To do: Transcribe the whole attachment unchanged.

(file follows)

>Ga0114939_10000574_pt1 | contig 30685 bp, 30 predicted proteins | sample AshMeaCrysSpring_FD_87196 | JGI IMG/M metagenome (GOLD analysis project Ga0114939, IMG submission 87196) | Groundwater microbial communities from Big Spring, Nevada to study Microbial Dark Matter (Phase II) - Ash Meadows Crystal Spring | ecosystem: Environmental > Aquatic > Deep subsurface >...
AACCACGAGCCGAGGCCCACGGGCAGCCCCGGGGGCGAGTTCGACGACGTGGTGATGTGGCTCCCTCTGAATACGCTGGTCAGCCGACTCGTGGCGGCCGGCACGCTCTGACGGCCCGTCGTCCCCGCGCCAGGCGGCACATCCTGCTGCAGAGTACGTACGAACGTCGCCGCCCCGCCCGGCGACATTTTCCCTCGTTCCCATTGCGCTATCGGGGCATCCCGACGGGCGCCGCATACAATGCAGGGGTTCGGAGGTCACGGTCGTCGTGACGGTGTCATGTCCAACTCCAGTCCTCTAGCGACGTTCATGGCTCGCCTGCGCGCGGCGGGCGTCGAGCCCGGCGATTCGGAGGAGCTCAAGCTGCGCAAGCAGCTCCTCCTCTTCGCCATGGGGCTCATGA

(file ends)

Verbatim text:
>Ga0114939_10000574_pt1 | contig 30685 bp, 30 predicted proteins | sample AshMeaCrysSpring_FD_87196 | JGI IMG/M metagenome (GOLD analysis project Ga0114939, IMG submission 87196) | Groundwater microbial communities from Big Spring, Nevada to study Microbial Dark Matter (Phase II) - Ash Meadows Crystal Spring | ecosystem: Environmental > Aquatic > Deep subsurface >...
AACCACGAGCCGAGGCCCACGGGCAGCCCCGGGGGCGAGTTCGACGACGTGGTGATGTGGCTCCCTCTGAATACGCTGGTCAGCCGACTCGTGGCGGCCGGCACGCTCTGACGGCCCGTCGTCCCCGCGCCAGGCGGCACATCCTGCTGCAGAGTACGTACGAACGTCGCCGCCCCGCCCGGCGACATTTTCCCTCGTTCCCATTGCGCTATCGGGGCATCCCGACGGGCGCCGCATACAATGCAGGGGTTCGGAGGTCACGGTCGTCGTGACGGTGTCATGTCCAACTCCAGTCCTCTAGCGACGTTCATGGCTCGCCTGCGCGCGGCGGGCGTCGAGCCCGGCGATTCGGAGGAGCTCAAGCTGCGCAAGCAGCTCCTCCTCTTCGCCATGGGGCTCATGA